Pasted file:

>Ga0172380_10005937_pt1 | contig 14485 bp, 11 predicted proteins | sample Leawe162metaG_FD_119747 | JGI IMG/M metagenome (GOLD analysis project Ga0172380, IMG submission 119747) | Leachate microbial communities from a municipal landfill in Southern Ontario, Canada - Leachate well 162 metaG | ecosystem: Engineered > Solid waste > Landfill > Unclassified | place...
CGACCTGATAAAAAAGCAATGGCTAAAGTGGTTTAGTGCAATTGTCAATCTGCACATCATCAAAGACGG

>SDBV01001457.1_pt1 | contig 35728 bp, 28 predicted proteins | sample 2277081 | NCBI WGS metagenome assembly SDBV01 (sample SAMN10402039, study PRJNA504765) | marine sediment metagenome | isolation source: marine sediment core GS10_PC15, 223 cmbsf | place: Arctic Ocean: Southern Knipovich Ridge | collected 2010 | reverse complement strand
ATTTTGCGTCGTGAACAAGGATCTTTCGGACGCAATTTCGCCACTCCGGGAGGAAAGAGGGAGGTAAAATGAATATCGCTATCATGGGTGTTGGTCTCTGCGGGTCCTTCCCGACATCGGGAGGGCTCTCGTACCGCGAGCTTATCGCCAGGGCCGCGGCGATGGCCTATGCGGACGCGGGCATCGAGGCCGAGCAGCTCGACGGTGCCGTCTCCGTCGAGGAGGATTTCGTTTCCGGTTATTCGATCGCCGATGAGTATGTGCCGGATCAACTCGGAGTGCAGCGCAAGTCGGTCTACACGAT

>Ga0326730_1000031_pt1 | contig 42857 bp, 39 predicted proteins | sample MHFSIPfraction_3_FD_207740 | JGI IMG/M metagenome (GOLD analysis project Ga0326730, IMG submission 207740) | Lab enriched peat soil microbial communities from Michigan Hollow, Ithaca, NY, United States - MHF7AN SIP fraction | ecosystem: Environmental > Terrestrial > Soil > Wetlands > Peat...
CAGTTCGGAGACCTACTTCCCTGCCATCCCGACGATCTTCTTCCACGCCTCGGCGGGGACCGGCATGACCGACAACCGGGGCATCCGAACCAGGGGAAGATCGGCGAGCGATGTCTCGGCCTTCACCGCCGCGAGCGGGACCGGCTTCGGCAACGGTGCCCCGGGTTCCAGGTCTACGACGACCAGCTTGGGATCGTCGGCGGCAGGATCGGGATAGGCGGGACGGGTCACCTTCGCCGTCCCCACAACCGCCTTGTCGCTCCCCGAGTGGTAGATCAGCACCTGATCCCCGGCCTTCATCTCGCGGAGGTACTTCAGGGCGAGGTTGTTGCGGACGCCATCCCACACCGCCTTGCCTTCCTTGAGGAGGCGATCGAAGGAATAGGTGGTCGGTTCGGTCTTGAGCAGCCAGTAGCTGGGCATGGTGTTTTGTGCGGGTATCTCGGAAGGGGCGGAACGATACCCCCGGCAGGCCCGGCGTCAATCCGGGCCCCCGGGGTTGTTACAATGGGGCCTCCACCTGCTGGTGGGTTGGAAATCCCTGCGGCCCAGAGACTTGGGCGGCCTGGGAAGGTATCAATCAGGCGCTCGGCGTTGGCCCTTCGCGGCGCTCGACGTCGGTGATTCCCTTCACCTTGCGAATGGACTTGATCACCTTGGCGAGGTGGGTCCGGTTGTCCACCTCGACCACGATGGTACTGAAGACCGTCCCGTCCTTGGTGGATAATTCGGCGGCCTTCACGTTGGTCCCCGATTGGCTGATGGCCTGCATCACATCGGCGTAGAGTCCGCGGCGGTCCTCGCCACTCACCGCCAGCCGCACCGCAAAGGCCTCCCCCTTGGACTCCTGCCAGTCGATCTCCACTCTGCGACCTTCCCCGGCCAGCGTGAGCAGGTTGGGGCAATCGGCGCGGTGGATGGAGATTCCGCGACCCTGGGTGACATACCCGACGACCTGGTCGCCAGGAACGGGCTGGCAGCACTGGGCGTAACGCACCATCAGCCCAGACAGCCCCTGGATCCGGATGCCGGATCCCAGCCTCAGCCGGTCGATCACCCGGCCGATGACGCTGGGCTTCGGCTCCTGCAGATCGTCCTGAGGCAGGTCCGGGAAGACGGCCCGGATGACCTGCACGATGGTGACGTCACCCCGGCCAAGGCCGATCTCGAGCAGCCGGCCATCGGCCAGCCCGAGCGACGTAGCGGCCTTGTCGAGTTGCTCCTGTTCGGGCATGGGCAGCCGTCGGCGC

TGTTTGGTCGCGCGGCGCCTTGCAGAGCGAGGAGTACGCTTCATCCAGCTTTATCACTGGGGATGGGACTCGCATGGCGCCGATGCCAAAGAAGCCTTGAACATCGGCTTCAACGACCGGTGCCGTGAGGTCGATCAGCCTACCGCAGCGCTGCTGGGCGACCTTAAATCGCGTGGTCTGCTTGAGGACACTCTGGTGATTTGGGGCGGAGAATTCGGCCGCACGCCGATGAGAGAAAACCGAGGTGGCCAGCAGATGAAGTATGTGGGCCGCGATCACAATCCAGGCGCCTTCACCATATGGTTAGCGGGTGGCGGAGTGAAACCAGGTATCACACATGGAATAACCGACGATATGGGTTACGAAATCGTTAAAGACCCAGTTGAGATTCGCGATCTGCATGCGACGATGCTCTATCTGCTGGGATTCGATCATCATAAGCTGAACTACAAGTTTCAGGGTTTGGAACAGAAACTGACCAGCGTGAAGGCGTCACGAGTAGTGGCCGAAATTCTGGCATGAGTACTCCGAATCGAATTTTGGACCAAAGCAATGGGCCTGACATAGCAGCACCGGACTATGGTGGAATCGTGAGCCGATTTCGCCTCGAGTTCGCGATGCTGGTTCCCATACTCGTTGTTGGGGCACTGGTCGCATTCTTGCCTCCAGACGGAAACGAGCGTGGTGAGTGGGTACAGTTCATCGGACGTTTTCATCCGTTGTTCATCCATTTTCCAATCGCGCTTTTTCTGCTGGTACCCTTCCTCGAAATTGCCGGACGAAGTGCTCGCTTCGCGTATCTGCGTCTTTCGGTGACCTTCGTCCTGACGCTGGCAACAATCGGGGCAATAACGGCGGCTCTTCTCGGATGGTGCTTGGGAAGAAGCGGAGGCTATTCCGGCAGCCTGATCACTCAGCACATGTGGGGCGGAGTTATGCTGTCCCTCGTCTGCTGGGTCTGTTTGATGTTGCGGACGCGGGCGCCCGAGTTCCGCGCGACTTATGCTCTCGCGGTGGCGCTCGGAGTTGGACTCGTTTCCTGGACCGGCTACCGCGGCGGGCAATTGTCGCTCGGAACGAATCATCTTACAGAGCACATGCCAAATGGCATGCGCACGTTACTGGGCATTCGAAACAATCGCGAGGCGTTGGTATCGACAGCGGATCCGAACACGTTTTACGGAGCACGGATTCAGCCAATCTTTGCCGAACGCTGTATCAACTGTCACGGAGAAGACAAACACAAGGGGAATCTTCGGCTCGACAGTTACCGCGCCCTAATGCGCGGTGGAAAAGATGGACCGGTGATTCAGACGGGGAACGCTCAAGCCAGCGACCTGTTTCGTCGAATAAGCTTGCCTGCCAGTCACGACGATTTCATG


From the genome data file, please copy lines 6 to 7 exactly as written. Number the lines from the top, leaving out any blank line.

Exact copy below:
CAGTTCGGAGACCTACTTCCCTGCCATCCCGACGATCTTCTTCCACGCCTCGGCGGGGACCGGCATGACCGACAACCGGGGCATCCGAACCAGGGGAAGATCGGCGAGCGATGTCTCGGCCTTCACCGCCGCGAGCGGGACCGGCTTCGGCAACGGTGCCCCGGGTTCCAGGTCTACGACGACCAGCTTGGGATCGTCGGCGGCAGGATCGGGATAGGCGGGACGGGTCACCTTCGCCGTCCCCACAACCGCCTTGTCGCTCCCCGAGTGGTAGATCAGCACCTGATCCCCGGCCTTCATCTCGCGGAGGTACTTCAGGGCGAGGTTGTTGCGGACGCCATCCCACACCGCCTTGCCTTCCTTGAGGAGGCGATCGAAGGAATAGGTGGTCGGTTCGGTCTTGAGCAGCCAGTAGCTGGGCATGGTGTTTTGTGCGGGTATCTCGGAAGGGGCGGAACGATACCCCCGGCAGGCCCGGCGTCAATCCGGGCCCCCGGGGTTGTTACAATGGGGCCTCCACCTGCTGGTGGGTTGGAAATCCCTGCGGCCCAGAGACTTGGGCGGCCTGGGAAGGTATCAATCAGGCGCTCGGCGTTGGCCCTTCGCGGCGCTCGACGTCGGTGATTCCCTTCACCTTGCGAATGGACTTGATCACCTTGGCGAGGTGGGTCCGGTTGTCCACCTCGACCACGATGGTACTGAAGACCGTCCCGTCCTTGGTGGATAATTCGGCGGCCTTCACGTTGGTCCCCGATTGGCTGATGGCCTGCATCACATCGGCGTAGAGTCCGCGGCGGTCCTCGCCACTCACCGCCAGCCGCACCGCAAAGGCCTCCCCCTTGGACTCCTGCCAGTCGATCTCCACTCTGCGACCTTCCCCGGCCAGCGTGAGCAGGTTGGGGCAATCGGCGCGGTGGATGGAGATTCCGCGACCCTGGGTGACATACCCGACGACCTGGTCGCCAGGAACGGGCTGGCAGCACTGGGCGTAACGCACCATCAGCCCAGACAGCCCCTGGATCCGGATGCCGGATCCCAGCCTCAGCCGGTCGATCACCCGGCCGATGACGCTGGGCTTCGGCTCCTGCAGATCGTCCTGAGGCAGGTCCGGGAAGACGGCCCGGATGACCTGCACGATGGTGACGTCACCCCGGCCAAGGCCGATCTCGAGCAGCCGGCCATCGGCCAGCCCGAGCGACGTAGCGGCCTTGTCGAGTTGCTCCTGTTCGGGCATGGGCAGCCGTCGGCGC

TGTTTGGTCGCGCGGCGCCTTGCAGAGCGAGGAGTACGCTTCATCCAGCTTTATCACTGGGGATGGGACTCGCATGGCGCCGATGCCAAAGAAGCCTTGAACATCGGCTTCAACGACCGGTGCCGTGAGGTCGATCAGCCTACCGCAGCGCTGCTGGGCGACCTTAAATCGCGTGGTCTGCTTGAGGACACTCTGGTGATTTGGGGCGGAGAATTCGGCCGCACGCCGATGAGAGAAAACCGAGGTGGCCAGCAGATGAAGTATGTGGGCCGCGATCACAATCCAGGCGCCTTCACCATATGGTTAGCGGGTGGCGGAGTGAAACCAGGTATCACACATGGAATAACCGACGATATGGGTTACGAAATCGTTAAAGACCCAGTTGAGATTCGCGATCTGCATGCGACGATGCTCTATCTGCTGGGATTCGATCATCATAAGCTGAACTACAAGTTTCAGGGTTTGGAACAGAAACTGACCAGCGTGAAGGCGTCACGAGTAGTGGCCGAAATTCTGGCATGAGTACTCCGAATCGAATTTTGGACCAAAGCAATGGGCCTGACATAGCAGCACCGGACTATGGTGGAATCGTGAGCCGATTTCGCCTCGAGTTCGCGATGCTGGTTCCCATACTCGTTGTTGGGGCACTGGTCGCATTCTTGCCTCCAGACGGAAACGAGCGTGGTGAGTGGGTACAGTTCATCGGACGTTTTCATCCGTTGTTCATCCATTTTCCAATCGCGCTTTTTCTGCTGGTACCCTTCCTCGAAATTGCCGGACGAAGTGCTCGCTTCGCGTATCTGCGTCTTTCGGTGACCTTCGTCCTGACGCTGGCAACAATCGGGGCAATAACGGCGGCTCTTCTCGGATGGTGCTTGGGAAGAAGCGGAGGCTATTCCGGCAGCCTGATCACTCAGCACATGTGGGGCGGAGTTATGCTGTCCCTCGTCTGCTGGGTCTGTTTGATGTTGCGGACGCGGGCGCCCGAGTTCCGCGCGACTTATGCTCTCGCGGTGGCGCTCGGAGTTGGACTCGTTTCCTGGACCGGCTACCGCGGCGGGCAATTGTCGCTCGGAACGAATCATCTTACAGAGCACATGCCAAATGGCATGCGCACGTTACTGGGCATTCGAAACAATCGCGAGGCGTTGGTATCGACAGCGGATCCGAACACGTTTTACGGAGCACGGATTCAGCCAATCTTTGCCGAACGCTGTATCAACTGTCACGGAGAAGACAAACACAAGGGGAATCTTCGGCTCGACAGTTACCGCGCCCTAATGCGCGGTGGAAAAGATGGACCGGTGATTCAGACGGGGAACGCTCAAGCCAGCGACCTGTTTCGTCGAATAAGCTTGCCTGCCAGTCACGACGATTTCATG